“My father was told the family had better get away, so we left on Monday afternoon the 15th, took nothing with us as they were cannonading then, and we were afraid there would be a great battle at once. Some clothing was gotten together and the silverware packed in a basket, ready to take but in our haste to get away, all was left behind. Father and mother and the younger children left in the two-horse carry … all going about four miles, and camped in a large church called the Manor Church.”1
In their haste to leave, the only thing the Mummas brought with them was a gold pocket watch that Samuel Sr. grabbed on his way out of the house. He hung it around his youngest child’s neck to calm her as they fled their home. The family sheltered at Manor Church safe from the battle. However, when they returned, they found that all they owned was gone.
The Mumma home was the only structure deliberately destroyed during the battle. Around 6:30 am, Brigadier General Roswell S. Ripley, whose brigade had been stationed to the south and west of the Mumma farm, ordered his troops to burn the home. He was concerned that enemy sharpshooters would use the structure as cover to pick off his Confederate soldiers. Members of the 3rd North Carolina Infantry led by Sgt. James F. Clark volunteered for the task. Clark, “recalled throwing a torch through an open window and onto a quilt covered bed. Within a few moments the whole house was in flames.”2 The fire would quickly spread, and by 7:30, the house and outbuildings were in flames. A stray Union artillery shell would set the barn ablaze and completed the total destruction of the Mumma farm. The soldiers who fought on the northern end of the field witnessed the fire raging from about 6:30 to 11:00 am. The bright flames and mass of smoke further added to the confusion and chaos of the battlefield. A soldier of the 83rd New York remarked that, “just in front of us a house was burning, and the fire and smoke, flashing of muskets and whizzing of bullets, yells of men …were perfectly horrible.”3 Night brought an end to the fighting, but the nightmare for the Mummas had just begun.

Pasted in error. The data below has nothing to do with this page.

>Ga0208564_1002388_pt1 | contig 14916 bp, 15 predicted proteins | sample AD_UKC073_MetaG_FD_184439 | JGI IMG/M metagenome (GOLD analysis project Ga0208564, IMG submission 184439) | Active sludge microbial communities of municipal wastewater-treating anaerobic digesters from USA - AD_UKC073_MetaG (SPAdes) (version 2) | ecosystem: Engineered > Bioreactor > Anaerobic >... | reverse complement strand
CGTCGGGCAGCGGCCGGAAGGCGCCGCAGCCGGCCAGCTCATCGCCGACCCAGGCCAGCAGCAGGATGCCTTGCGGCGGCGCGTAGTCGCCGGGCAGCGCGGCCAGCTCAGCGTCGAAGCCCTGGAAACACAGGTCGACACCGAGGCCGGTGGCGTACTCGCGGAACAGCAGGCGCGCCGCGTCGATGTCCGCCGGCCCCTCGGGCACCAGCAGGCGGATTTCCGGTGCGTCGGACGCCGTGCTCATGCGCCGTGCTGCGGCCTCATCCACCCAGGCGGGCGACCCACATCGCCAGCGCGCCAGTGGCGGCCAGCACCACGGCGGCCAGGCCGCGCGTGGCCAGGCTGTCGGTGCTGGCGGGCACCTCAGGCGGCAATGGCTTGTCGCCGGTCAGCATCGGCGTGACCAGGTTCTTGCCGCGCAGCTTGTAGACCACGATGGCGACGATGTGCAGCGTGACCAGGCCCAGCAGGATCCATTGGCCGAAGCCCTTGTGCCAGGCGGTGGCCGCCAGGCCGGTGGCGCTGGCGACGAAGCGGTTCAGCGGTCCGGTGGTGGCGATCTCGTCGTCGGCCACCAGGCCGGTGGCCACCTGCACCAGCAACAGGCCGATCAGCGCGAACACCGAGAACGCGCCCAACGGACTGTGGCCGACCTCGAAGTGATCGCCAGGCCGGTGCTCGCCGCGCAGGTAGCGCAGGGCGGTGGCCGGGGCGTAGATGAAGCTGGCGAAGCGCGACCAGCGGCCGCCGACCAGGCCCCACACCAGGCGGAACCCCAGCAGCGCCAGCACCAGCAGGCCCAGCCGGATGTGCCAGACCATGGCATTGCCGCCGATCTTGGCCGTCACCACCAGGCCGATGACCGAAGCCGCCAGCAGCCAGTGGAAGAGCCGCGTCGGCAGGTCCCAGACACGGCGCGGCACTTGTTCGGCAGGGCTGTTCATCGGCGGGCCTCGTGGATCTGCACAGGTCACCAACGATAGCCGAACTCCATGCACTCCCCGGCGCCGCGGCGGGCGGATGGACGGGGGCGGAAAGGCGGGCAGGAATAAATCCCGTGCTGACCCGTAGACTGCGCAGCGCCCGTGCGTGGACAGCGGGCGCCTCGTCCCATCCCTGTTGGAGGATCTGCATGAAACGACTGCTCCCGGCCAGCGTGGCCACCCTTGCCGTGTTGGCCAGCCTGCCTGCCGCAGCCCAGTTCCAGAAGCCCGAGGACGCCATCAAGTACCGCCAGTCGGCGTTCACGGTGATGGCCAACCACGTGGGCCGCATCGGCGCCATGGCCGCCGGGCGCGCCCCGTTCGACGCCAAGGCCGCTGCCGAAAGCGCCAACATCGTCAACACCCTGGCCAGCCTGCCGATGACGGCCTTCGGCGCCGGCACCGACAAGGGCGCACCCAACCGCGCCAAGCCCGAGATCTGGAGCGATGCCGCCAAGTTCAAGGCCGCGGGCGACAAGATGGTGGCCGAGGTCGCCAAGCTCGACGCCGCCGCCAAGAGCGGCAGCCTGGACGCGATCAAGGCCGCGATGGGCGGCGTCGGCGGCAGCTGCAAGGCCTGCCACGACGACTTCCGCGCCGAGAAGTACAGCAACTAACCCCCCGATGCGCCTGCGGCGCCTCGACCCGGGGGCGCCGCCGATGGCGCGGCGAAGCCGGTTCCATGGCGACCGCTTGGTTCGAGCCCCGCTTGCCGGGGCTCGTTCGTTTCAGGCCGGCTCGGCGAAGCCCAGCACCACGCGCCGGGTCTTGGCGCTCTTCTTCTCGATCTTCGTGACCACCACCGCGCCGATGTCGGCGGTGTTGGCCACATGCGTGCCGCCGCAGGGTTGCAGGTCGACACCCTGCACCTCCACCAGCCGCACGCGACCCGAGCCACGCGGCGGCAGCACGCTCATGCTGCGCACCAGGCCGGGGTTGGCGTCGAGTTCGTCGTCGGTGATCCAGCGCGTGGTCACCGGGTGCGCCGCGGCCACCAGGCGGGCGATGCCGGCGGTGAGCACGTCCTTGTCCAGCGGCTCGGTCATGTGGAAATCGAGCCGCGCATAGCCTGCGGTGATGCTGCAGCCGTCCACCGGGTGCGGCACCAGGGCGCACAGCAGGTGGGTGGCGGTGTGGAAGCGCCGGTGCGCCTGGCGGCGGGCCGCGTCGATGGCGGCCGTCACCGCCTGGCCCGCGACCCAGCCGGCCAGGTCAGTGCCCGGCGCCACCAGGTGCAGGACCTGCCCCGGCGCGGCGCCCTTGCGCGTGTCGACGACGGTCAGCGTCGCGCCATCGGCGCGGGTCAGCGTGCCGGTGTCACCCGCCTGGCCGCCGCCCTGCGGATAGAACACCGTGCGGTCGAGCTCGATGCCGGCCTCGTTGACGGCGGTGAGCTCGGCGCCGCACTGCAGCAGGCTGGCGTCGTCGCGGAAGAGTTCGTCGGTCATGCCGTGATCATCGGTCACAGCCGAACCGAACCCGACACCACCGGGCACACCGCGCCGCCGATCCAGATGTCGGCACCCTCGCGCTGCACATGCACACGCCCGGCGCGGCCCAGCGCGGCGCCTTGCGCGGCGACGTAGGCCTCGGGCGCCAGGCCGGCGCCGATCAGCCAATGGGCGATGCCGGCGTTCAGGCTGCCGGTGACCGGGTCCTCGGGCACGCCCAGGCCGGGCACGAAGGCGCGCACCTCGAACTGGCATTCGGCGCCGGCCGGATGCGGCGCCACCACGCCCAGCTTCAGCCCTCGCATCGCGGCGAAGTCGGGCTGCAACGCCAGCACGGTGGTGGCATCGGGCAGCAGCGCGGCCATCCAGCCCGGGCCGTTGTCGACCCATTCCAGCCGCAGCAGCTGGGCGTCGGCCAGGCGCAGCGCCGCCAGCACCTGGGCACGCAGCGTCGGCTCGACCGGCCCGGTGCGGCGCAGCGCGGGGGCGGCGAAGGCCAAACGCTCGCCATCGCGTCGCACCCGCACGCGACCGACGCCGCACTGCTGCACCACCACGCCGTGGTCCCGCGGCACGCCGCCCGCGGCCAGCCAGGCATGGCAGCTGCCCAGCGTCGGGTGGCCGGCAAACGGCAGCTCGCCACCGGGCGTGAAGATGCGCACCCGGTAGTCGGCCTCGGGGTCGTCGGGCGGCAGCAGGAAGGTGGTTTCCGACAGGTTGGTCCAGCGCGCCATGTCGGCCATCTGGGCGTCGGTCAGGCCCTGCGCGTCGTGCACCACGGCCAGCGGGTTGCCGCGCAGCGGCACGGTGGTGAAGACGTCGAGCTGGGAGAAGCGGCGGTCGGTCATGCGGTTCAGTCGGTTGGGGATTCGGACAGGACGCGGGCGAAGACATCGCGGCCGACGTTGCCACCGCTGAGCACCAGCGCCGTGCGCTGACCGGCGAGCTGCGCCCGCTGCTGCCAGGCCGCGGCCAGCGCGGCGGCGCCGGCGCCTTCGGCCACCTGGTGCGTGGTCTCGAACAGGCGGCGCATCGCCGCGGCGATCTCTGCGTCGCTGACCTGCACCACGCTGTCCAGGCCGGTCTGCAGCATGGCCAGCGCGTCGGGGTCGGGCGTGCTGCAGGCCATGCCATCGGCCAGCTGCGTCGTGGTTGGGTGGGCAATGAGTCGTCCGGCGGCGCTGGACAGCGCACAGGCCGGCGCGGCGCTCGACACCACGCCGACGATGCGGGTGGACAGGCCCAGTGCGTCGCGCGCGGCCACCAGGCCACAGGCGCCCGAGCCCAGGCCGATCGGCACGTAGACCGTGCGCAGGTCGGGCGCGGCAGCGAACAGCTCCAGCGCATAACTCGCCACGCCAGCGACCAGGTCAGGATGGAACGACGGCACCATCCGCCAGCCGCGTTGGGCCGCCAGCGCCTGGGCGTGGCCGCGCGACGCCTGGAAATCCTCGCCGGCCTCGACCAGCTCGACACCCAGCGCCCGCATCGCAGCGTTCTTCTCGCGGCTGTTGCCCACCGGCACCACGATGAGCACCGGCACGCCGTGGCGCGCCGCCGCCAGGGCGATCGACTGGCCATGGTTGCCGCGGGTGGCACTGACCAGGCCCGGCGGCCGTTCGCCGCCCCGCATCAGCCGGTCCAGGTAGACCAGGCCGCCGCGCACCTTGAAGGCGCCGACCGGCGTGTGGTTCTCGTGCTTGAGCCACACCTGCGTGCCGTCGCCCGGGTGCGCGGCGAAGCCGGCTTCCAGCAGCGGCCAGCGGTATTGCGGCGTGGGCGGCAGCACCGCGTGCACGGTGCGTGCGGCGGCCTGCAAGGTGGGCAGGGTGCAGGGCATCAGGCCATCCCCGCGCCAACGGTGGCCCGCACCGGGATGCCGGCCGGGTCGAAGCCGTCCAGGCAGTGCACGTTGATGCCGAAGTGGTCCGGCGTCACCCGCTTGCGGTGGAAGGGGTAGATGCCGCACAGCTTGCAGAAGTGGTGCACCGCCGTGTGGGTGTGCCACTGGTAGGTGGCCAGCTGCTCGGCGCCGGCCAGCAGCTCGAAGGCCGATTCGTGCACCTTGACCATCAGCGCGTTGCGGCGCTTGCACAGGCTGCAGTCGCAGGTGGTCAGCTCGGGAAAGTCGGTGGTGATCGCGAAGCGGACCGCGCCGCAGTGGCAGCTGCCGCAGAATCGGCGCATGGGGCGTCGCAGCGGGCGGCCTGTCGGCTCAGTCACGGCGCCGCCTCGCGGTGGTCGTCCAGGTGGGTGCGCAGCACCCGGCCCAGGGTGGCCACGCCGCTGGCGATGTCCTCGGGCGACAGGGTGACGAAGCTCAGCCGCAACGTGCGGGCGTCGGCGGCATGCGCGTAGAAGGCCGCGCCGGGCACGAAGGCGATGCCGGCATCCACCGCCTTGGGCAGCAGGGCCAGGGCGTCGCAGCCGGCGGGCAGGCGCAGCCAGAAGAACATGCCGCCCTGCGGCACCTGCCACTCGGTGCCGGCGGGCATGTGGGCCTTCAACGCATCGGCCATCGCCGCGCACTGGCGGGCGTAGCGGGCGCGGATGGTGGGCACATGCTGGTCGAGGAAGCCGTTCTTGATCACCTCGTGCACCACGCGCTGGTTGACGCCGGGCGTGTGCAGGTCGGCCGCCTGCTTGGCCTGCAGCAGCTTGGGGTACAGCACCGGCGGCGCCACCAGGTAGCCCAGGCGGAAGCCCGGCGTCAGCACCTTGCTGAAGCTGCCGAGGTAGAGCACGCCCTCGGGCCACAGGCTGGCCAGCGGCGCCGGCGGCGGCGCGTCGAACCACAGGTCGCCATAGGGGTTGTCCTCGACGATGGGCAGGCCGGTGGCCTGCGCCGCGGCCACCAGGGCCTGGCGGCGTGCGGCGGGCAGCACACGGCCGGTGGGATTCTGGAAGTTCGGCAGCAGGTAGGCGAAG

Destruction and Recovery
The family returned on September 19. All that remained of their once prosperous farm was the stone shell of their springhouse and three brick walls of their home. The Mummas, left with nothing, stayed at the home of their neighbor, Joseph Sherrick, through the winter of 1862. It took nine months, but the Mumma family rebuilt their home using the surviving brick walls. They moved back in in June of 1863, just before the Confederate army once again moved through the area on its way to Gettysburg. The Mummas, like their neighbors, petitioned the federal government for compensation for the loss of their home. Government officials refused on the grounds that Confederate, not Union, soldiers were responsible for the burning of the home. The Mummas never received a dime for what they lost. Despite this, with the help of friends and family, they were able to rebuild and return to their farm. The family attempted to move on and forget about those horrible September days. They were successful until that day in March of 1906 when Sergeant James F. Clark’s letter arrived. We can never know why Samuel Mumma Jr. responded so kindly to Sergeant Clark. But Samuel Mumma Jr.’s words of forgiveness serve as a reminder that compassion can be found even in the worst of circumstances.
The farm remained in the family until 1885, when it was sold to Rezin D. Fisher. The property changed hands several more times until it was purchased by the National Park Service in 1961. The Park Service would allow the owners, Hugh and Hattie Spielman, to live there until 1985. In the mid-2000s, the Mumma house and farm became the park’s Education Center. Today, thousands of children come every year to learn about the battle of Antietam and the story of the Mumma family. The Mumma Education Center serves to preserve the memory of the Mumma family and how through tremendous struggle and hardship, they were able to rebuild and forgive.
Last updated: September 2, 2020